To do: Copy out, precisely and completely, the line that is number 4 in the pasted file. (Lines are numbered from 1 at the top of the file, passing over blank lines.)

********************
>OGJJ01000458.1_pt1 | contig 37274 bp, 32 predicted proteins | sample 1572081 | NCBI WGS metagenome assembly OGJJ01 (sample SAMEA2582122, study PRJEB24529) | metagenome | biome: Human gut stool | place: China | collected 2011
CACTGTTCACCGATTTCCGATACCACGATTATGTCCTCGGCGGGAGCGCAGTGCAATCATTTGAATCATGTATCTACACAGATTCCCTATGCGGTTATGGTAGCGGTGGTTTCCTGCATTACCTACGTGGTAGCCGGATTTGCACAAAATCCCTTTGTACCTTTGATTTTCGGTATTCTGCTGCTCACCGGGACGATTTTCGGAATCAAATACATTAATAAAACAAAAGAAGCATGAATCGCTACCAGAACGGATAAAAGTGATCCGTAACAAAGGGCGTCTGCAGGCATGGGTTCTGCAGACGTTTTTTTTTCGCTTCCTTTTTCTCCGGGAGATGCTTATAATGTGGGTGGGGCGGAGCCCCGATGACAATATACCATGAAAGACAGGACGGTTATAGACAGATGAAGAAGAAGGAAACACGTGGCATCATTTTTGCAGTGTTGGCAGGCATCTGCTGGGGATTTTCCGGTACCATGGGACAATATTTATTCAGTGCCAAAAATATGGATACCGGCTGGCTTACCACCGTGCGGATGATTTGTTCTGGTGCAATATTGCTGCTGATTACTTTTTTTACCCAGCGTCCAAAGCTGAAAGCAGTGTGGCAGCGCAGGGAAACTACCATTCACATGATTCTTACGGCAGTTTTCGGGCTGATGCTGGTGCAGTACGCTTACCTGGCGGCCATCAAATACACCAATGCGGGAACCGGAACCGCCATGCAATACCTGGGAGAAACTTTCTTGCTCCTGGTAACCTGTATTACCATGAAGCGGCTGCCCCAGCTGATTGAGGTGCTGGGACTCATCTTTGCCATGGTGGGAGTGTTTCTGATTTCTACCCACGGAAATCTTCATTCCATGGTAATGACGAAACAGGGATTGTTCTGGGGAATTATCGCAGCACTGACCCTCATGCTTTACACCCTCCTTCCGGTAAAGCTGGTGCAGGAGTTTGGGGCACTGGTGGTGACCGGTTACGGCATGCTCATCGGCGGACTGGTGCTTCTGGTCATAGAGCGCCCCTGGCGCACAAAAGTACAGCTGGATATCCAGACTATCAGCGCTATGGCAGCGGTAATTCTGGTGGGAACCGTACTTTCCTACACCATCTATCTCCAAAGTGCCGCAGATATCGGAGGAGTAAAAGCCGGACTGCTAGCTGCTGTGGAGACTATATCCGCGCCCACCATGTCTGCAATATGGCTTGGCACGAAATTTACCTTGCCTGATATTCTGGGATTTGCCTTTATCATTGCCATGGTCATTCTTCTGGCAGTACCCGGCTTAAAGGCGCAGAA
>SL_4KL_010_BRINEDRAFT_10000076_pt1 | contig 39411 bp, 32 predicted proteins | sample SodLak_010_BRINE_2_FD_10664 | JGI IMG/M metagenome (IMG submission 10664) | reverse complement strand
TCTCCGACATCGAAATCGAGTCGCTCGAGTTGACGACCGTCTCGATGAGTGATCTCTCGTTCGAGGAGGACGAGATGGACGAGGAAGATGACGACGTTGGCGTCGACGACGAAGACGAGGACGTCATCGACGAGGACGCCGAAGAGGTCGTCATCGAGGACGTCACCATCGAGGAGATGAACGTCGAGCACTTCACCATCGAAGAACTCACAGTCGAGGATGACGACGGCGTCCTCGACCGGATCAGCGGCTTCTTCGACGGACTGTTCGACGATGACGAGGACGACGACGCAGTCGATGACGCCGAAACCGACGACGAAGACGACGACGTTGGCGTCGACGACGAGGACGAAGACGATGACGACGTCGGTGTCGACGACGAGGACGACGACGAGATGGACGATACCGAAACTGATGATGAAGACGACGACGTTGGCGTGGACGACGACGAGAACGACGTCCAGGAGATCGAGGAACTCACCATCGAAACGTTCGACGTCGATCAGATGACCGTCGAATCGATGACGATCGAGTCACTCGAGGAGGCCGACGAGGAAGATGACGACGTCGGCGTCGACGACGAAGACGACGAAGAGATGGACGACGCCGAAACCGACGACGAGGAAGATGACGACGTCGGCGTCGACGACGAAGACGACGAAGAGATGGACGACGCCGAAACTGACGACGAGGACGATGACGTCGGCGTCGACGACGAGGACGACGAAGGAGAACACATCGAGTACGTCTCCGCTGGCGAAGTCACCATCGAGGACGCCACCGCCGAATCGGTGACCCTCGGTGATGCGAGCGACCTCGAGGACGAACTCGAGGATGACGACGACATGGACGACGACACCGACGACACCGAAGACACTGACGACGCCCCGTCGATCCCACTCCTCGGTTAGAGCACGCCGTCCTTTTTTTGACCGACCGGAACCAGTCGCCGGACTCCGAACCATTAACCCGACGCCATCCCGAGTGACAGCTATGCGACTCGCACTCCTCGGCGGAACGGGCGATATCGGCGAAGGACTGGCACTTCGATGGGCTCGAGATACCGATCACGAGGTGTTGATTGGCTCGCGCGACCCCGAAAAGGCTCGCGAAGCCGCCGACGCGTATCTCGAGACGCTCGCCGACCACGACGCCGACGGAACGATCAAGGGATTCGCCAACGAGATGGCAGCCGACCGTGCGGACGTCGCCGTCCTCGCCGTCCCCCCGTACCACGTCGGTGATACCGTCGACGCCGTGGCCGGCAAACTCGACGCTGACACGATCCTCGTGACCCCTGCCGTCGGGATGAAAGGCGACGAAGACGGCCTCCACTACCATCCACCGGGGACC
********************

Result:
TCTCCGACATCGAAATCGAGTCGCTCGAGTTGACGACCGTCTCGATGAGTGATCTCTCGTTCGAGGAGGACGAGATGGACGAGGAAGATGACGACGTTGGCGTCGACGACGAAGACGAGGACGTCATCGACGAGGACGCCGAAGAGGTCGTCATCGAGGACGTCACCATCGAGGAGATGAACGTCGAGCACTTCACCATCGAAGAACTCACAGTCGAGGATGACGACGGCGTCCTCGACCGGATCAGCGGCTTCTTCGACGGACTGTTCGACGATGACGAGGACGACGACGCAGTCGATGACGCCGAAACCGACGACGAAGACGACGACGTTGGCGTCGACGACGAGGACGAAGACGATGACGACGTCGGTGTCGACGACGAGGACGACGACGAGATGGACGATACCGAAACTGATGATGAAGACGACGACGTTGGCGTGGACGACGACGAGAACGACGTCCAGGAGATCGAGGAACTCACCATCGAAACGTTCGACGTCGATCAGATGACCGTCGAATCGATGACGATCGAGTCACTCGAGGAGGCCGACGAGGAAGATGACGACGTCGGCGTCGACGACGAAGACGACGAAGAGATGGACGACGCCGAAACCGACGACGAGGAAGATGACGACGTCGGCGTCGACGACGAAGACGACGAAGAGATGGACGACGCCGAAACTGACGACGAGGACGATGACGTCGGCGTCGACGACGAGGACGACGAAGGAGAACACATCGAGTACGTCTCCGCTGGCGAAGTCACCATCGAGGACGCCACCGCCGAATCGGTGACCCTCGGTGATGCGAGCGACCTCGAGGACGAACTCGAGGATGACGACGACATGGACGACGACACCGACGACACCGAAGACACTGACGACGCCCCGTCGATCCCACTCCTCGGTTAGAGCACGCCGTCCTTTTTTTGACCGACCGGAACCAGTCGCCGGACTCCGAACCATTAACCCGACGCCATCCCGAGTGACAGCTATGCGACTCGCACTCCTCGGCGGAACGGGCGATATCGGCGAAGGACTGGCACTTCGATGGGCTCGAGATACCGATCACGAGGTGTTGATTGGCTCGCGCGACCCCGAAAAGGCTCGCGAAGCCGCCGACGCGTATCTCGAGACGCTCGCCGACCACGACGCCGACGGAACGATCAAGGGATTCGCCAACGAGATGGCAGCCGACCGTGCGGACGTCGCCGTCCTCGCCGTCCCCCCGTACCACGTCGGTGATACCGTCGACGCCGTGGCCGGCAAACTCGACGCTGACACGATCCTCGTGACCCCTGCCGTCGGGATGAAAGGCGACGAAGACGGCCTCCACTACCATCCACCGGGGACC